Ryerson celebrates first Asexuality Awareness Week

Ace Toronto facilitator, Steven Rayson, conducts asexual definition game at the Asexuality 101 Workshop in the Student Campus Centre on October 30, 2014.

Ace Toronto facilitator, Steven Rayson, conducts asexual definition game at the Asexuality 101 Workshop in the Student Campus Centre on October 30, 2014.

Allies and members of Ryerson’s queer community gathered at the Student Campus Centre on Oct. 30 for the Asexuality 101 Workshop.

RyePRIDE, an equity and service centre that operates under the Ryerson Students’ Union, organized the workshop to celebrate asexual awareness for the first time at Ryerson.

Asexuality is a sexual identification of a person who rarely or never feels sexual attraction with anyone. However this is only the base definition that does not describe the different variations of asexuality. Two of the most common variations are grey asexuality, someone who feels sexual attraction on certain circumstances; and demi-sexuality, the need for a strong emotional bond to experience sexual attraction.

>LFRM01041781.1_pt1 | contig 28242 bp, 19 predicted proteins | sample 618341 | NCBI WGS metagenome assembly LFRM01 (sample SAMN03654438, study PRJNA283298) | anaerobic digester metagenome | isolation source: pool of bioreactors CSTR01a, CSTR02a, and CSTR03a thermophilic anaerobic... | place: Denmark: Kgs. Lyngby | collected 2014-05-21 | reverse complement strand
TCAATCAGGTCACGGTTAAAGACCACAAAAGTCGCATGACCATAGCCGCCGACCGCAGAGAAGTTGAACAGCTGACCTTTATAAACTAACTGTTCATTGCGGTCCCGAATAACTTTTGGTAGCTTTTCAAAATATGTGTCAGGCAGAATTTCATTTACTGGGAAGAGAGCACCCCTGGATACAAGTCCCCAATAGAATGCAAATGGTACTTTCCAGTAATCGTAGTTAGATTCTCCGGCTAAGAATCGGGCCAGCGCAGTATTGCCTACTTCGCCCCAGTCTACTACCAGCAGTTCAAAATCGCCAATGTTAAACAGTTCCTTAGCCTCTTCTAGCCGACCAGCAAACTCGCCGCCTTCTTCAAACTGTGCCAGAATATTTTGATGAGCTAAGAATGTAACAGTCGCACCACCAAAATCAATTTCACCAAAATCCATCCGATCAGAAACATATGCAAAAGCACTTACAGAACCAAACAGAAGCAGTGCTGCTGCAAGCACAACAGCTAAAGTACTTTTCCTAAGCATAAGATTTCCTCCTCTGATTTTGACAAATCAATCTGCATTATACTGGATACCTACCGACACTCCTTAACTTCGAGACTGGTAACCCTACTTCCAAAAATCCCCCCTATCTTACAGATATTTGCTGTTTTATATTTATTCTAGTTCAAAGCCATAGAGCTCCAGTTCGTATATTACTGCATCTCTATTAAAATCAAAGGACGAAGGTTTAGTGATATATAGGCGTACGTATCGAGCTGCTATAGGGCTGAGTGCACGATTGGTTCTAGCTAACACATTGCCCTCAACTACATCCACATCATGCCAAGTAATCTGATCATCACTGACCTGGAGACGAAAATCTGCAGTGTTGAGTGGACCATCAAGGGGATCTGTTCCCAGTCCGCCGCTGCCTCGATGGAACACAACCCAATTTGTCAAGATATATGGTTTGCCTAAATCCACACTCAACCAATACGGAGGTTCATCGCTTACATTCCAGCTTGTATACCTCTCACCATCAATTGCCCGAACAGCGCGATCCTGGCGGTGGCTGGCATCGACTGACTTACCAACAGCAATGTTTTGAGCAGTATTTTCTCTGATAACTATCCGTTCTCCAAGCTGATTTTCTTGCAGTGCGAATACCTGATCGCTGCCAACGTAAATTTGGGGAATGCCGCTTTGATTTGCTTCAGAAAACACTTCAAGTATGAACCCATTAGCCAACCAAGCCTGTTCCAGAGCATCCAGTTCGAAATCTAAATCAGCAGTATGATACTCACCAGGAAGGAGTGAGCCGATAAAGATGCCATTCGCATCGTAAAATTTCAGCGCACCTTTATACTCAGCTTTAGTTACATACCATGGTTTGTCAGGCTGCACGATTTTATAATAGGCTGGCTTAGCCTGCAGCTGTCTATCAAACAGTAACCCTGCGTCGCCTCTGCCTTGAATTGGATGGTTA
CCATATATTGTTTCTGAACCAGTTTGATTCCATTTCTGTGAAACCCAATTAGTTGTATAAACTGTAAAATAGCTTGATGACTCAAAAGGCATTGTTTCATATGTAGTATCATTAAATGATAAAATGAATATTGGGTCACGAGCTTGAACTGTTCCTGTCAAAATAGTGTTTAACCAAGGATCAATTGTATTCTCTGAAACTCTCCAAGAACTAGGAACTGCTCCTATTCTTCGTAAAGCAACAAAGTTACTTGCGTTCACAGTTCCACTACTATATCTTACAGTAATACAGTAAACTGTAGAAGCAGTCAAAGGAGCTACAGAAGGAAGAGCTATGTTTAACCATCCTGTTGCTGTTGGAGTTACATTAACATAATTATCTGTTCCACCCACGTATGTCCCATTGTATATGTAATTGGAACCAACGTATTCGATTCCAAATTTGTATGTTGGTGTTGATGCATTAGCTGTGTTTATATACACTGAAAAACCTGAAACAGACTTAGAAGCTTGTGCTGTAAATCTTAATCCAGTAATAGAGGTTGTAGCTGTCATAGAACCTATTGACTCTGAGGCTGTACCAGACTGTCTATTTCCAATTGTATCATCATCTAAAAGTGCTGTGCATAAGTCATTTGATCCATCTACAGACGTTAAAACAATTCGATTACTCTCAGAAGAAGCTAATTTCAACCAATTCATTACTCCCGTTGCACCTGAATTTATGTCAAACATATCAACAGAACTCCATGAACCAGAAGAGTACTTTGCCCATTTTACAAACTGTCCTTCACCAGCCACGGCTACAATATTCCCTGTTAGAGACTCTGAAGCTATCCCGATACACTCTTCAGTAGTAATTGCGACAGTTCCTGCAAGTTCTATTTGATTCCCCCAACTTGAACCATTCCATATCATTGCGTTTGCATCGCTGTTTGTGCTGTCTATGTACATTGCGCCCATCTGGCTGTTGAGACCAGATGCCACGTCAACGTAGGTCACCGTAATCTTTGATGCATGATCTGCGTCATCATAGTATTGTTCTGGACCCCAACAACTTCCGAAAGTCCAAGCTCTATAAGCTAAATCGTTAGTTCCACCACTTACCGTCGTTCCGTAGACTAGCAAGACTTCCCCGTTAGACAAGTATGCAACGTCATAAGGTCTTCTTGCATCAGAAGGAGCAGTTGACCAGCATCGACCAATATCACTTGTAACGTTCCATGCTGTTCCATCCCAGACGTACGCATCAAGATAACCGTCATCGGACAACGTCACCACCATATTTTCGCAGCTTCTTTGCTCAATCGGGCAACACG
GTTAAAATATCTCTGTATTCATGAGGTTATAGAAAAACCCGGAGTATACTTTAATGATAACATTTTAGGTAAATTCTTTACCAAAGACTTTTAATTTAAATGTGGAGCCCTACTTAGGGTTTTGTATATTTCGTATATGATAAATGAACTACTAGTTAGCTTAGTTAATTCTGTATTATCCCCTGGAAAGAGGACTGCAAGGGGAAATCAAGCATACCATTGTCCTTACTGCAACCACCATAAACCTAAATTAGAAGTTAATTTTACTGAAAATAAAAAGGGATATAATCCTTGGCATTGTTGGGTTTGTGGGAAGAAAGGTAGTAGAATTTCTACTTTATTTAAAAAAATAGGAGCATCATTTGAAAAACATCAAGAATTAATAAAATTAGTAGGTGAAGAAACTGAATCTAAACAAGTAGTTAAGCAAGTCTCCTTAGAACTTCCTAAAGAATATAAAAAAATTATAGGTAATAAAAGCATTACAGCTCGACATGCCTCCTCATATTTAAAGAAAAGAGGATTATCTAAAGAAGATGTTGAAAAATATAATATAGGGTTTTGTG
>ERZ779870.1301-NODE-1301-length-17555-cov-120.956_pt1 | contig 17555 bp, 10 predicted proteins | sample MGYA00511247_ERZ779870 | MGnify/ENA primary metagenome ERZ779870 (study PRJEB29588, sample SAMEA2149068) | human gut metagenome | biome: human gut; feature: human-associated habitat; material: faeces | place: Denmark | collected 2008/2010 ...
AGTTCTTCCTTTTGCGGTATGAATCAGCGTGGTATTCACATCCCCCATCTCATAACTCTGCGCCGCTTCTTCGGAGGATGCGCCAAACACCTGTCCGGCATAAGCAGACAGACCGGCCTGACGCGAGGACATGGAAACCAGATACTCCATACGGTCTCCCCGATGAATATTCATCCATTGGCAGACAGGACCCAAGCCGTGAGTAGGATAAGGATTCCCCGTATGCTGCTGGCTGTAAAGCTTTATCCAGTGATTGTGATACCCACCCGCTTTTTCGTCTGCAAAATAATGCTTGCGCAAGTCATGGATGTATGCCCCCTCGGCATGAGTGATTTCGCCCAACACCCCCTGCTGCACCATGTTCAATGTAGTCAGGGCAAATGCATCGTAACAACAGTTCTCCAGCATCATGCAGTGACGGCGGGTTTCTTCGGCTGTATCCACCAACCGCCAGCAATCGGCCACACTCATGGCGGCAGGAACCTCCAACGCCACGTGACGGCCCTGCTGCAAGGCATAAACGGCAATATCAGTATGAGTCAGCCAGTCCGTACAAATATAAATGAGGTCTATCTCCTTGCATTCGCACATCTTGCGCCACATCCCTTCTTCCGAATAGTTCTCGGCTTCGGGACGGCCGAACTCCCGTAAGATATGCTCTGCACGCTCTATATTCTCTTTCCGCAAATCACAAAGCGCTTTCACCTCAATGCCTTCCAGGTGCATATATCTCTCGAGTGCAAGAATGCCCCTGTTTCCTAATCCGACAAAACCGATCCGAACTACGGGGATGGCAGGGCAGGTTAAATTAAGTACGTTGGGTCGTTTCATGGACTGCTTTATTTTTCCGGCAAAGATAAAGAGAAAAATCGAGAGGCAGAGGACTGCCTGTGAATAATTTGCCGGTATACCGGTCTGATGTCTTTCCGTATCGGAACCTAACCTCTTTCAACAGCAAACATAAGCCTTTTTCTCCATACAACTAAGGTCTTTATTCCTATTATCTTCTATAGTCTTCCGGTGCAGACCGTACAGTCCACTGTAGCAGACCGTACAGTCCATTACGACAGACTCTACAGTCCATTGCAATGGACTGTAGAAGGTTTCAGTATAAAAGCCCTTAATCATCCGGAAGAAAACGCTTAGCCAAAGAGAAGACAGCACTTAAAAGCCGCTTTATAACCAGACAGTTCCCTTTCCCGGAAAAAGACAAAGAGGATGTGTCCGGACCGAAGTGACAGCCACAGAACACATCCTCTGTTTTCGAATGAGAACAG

Fourth-year history student and RyePRIDE coordinator, Daniella Enxuga, planned this event to raise awareness and educate students on asexuality.

Enxuga, who identifies as asexual, hopes that more people will understand asexuality and “lesser known” identities from these types of events.

“There are so many identities under the LGBTQ but people only really know about lesbian, gay, bisexual and transgender,” says Enxuga. “I think we need to have education, not only on asexuality, but on all the identities on campus.”

According to Enxuga, other identities that are often overlooked and misunderstood include two-spirited, intersex and questioning.

In partnership with Ace Toronto, the workshop consisted of a presentation on the definition of asexuality, the various types of relationships, the asexual spectrum, as well as group games. Ace Toronto is a community group for asexual, or “ace,” people residing in Toronto to build a local community and hold regular social events and public education sessions.

Although there are a larger percentage of people who recognize asexuality now than 13 years ago, when the term was founded, Enxuga says, “There will still be people and friends who just suggest that ‘you’re in a phase’ or ‘you haven’t met the right person.’”

Ace Toronto, which is now two years old, is holding a series of workshops on asexuality at community centres and schools.

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